Tourism predicts delayed recovery

By: Jason Whittaker


Almost half of Australia’s tourism businesses do not expect a sustained recovery until the second half of next year, according

Almost half of Australia’s tourism businesses do not expect a sustained recovery until the second half of next year, according to the Tourism and Transport Forum(TTF).

The TTF-MasterCard Tourism Industry Sentiment Survey reveals 45 percent of operators are predicting a delay, with the third quarter of 2010 the most common response for a turn-around.

TTF Managing Director, Christopher Brown, says it is clear industry now expects conditions to remain depressed for longer.

"Just three months ago, quarter one 2010 was the most popular response, indicating that operators expect the downturn to persist for six months longer than previously," Brown says.

"Also, while the TTF-MasterCard Industry Sentiment Index is up 9 points to 71, activity remains significantly below what could reasonably be expected at this time of year," he says.

According to TTF, this rise is almost entirely due to expectations for international tourism, which have jumped from 50 in the second quarter to 63 for the third quarter.

"Expectations for domestic tourism – which accounts for almost three quarters of Australian tourism activity - remain virtually unchanged at 77, up from 75 in Quarter 2," Brown explains.

"Combined, these results indicate that operators believe we may have hit the bottom, although conditions are not expected to improve in a hurry," he says.

However, Brown says there are possible signs of green shoots, with intentions regarding staffing levels improving in the last three months.

"In April, 44 percent of businesses expected to make no future cuts to staffing levels. But that’s now jumped to 68 percent," he says.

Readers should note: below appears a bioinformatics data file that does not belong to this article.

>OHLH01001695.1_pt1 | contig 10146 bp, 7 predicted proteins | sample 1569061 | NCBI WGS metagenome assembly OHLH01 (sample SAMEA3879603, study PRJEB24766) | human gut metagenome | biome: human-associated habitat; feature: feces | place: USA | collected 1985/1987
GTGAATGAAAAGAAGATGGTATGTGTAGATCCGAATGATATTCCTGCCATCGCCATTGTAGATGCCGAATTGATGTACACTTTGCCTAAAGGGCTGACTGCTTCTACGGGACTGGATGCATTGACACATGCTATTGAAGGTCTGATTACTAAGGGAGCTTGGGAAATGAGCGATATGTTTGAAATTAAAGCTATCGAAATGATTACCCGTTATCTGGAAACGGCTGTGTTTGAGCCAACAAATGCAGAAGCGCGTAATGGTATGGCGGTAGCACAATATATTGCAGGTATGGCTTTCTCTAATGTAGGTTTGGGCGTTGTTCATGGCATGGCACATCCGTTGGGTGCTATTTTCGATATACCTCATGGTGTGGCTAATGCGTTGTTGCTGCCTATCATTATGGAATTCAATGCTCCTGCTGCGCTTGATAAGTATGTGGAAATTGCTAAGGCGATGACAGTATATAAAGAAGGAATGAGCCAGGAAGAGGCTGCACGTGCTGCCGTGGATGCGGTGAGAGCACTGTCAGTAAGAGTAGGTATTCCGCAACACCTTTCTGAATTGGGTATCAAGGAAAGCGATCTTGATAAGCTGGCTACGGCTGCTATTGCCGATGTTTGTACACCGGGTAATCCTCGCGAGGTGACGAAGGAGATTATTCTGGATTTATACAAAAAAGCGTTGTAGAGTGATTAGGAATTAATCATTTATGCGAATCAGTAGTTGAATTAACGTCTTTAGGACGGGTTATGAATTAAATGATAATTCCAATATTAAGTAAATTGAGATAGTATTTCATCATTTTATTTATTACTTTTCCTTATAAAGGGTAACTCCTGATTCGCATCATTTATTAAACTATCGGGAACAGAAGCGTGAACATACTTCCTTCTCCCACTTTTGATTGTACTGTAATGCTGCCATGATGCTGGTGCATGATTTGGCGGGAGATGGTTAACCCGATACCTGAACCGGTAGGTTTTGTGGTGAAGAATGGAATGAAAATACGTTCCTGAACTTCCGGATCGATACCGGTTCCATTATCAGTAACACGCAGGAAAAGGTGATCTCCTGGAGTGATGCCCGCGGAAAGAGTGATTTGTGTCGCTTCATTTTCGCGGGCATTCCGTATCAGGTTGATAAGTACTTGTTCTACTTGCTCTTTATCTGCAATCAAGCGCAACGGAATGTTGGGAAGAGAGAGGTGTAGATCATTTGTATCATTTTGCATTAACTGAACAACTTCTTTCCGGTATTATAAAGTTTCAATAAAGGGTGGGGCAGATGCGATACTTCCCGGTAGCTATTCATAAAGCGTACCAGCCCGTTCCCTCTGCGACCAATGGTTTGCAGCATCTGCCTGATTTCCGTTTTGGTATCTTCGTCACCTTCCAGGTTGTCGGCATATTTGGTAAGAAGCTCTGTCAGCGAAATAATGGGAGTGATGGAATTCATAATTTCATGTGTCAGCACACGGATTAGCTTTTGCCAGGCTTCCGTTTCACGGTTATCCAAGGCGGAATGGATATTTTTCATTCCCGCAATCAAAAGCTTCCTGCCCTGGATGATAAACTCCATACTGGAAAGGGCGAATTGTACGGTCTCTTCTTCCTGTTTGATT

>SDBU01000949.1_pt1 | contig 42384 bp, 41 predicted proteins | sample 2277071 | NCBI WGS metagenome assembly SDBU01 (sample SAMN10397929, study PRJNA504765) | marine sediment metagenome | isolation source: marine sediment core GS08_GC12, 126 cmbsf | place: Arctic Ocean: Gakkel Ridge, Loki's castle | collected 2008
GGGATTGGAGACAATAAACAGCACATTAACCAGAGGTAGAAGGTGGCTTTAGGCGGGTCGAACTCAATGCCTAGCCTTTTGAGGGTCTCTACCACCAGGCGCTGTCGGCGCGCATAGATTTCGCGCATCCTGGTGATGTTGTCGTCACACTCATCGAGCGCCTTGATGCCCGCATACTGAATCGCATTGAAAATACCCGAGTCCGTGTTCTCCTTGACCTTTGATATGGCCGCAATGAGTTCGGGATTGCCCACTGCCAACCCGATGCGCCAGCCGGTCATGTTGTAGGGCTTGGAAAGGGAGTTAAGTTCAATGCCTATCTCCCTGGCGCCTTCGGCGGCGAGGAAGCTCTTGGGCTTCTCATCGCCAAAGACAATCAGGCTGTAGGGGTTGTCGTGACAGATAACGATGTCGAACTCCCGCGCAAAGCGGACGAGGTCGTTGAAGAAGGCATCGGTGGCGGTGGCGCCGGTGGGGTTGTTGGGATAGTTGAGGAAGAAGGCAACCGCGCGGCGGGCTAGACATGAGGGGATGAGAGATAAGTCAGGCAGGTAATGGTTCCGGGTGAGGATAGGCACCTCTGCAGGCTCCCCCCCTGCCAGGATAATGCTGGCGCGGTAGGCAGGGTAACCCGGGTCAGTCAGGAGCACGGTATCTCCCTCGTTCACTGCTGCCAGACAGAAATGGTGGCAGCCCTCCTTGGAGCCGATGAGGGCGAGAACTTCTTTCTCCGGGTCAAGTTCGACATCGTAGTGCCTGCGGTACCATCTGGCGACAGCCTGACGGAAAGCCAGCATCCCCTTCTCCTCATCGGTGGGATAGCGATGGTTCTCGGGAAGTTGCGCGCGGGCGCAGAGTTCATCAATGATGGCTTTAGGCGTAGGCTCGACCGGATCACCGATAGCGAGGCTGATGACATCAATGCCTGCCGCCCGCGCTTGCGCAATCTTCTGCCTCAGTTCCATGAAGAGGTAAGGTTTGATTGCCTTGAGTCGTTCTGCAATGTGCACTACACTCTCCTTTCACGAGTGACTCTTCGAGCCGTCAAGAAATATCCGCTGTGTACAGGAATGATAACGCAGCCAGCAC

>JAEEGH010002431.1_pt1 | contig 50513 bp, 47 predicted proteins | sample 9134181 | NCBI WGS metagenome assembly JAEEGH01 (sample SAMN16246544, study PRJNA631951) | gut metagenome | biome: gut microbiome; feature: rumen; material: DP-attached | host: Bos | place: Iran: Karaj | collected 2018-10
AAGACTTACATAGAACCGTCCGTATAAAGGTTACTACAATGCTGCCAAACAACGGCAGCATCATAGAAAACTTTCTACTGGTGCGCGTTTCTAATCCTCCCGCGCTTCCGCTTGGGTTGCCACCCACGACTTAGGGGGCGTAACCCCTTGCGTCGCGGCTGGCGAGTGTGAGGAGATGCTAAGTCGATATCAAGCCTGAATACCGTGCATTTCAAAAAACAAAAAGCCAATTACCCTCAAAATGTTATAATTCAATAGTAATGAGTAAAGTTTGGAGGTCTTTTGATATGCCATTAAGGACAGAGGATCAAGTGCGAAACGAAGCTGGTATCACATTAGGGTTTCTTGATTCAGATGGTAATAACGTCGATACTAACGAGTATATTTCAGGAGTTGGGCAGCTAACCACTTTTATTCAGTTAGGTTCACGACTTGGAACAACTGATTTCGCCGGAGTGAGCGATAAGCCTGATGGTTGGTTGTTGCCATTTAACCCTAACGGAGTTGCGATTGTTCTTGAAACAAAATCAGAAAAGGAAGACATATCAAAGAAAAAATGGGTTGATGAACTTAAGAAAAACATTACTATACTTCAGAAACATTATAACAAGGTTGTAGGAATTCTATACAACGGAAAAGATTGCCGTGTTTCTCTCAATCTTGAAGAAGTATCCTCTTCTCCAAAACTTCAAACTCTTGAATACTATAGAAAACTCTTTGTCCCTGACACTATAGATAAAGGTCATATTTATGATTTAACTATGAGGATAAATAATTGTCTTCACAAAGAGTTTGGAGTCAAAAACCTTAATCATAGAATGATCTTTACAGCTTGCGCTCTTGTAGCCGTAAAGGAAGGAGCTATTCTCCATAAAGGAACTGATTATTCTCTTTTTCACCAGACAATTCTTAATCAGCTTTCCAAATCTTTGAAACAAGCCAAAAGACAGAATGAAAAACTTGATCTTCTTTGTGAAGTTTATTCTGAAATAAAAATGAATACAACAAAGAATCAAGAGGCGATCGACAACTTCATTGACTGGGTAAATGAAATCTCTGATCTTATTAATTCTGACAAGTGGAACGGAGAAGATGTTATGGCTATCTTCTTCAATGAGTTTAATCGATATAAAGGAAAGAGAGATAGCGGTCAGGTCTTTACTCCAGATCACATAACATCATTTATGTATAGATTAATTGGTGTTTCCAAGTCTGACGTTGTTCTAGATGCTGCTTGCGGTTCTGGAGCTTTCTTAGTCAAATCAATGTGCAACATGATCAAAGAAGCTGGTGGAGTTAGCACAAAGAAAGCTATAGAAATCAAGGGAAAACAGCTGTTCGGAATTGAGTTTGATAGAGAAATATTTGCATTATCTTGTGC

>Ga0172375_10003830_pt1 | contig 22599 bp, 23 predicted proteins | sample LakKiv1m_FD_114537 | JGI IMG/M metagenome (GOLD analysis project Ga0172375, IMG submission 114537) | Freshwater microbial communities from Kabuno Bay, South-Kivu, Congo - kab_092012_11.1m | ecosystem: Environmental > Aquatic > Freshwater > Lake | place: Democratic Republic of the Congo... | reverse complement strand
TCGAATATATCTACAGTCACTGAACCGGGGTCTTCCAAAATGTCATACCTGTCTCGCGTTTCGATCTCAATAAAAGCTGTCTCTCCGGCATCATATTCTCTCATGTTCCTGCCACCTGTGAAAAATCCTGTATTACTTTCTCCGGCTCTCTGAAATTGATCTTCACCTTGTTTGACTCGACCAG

Overall, the proportion of businesses which have, or will, cut staffing levels has fallen substantially from 72 percent to 59 percent.

According to Brown, this indicates that many employers have taken action in the early stages of the economic slowdown to ensure business viability.

"It also suggests that while many operators believe signs of improvement are marginal, conditions are not going to get worse," Brown says.

"Nearly half-a-million Australians are directly employed in tourism, which is 4.7 percent of all jobs nationwide, and nearly half of those jobs are in regional areas," he says.

The latest TTF survey shows rural and remote areas dependent on tourism for economic activity and employment are being hit hardest.

Tropical North Queensland and the Northern Territory are two spots in particular that are buckling under pressure.

"This is supported by recent accommodation sector figures, which show 5,573 job losses in the six months to the end of March, 73 percent of which were outside the capital cities," Brown says.

"The latest ABS jobs figures also show the impact on tourism-dependent areas, with unemployment in Far North Queensland (including Cairns) at 10.7 percent and the New South Wales north coast at 10.1 percent," he says.

"As tourism is a labour-intensive service industry, increasing demand helps to retain and create employment, which is a stated aim of governments around the country during the economic downturn."

Due to the impact of the economic downturn on the tourism sector, the TTF is calling on the Federal Government to provide a one-off injection of $40 million for tactical marketing partnerships.

This could then be matched by industry, to promote Australia in the markets which are responding to current campaigns.

"Well-funded domestic marketing is also essential to the industry’s well-being and employment outlook, as it accounts for almost three-quarters of tourism activity in Australia," Brown says.

According to the survey, business events and major events sectors are performing the worst, while luxury travel has also been hard hit.

Best performing sectors include backpacker/youth travel, low end/budget travel and drive tourism.

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